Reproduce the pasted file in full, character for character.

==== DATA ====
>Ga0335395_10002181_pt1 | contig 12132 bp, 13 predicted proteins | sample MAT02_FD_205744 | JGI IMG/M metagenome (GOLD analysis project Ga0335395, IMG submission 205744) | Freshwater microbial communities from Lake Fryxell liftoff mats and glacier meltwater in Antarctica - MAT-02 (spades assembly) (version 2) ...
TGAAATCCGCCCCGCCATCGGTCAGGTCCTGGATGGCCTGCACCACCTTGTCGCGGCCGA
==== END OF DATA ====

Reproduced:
>Ga0335395_10002181_pt1 | contig 12132 bp, 13 predicted proteins | sample MAT02_FD_205744 | JGI IMG/M metagenome (GOLD analysis project Ga0335395, IMG submission 205744) | Freshwater microbial communities from Lake Fryxell liftoff mats and glacier meltwater in Antarctica - MAT-02 (spades assembly) (version 2) ...
TGAAATCCGCCCCGCCATCGGTCAGGTCCTGGATGGCCTGCACCACCTTGTCGCGGCCGA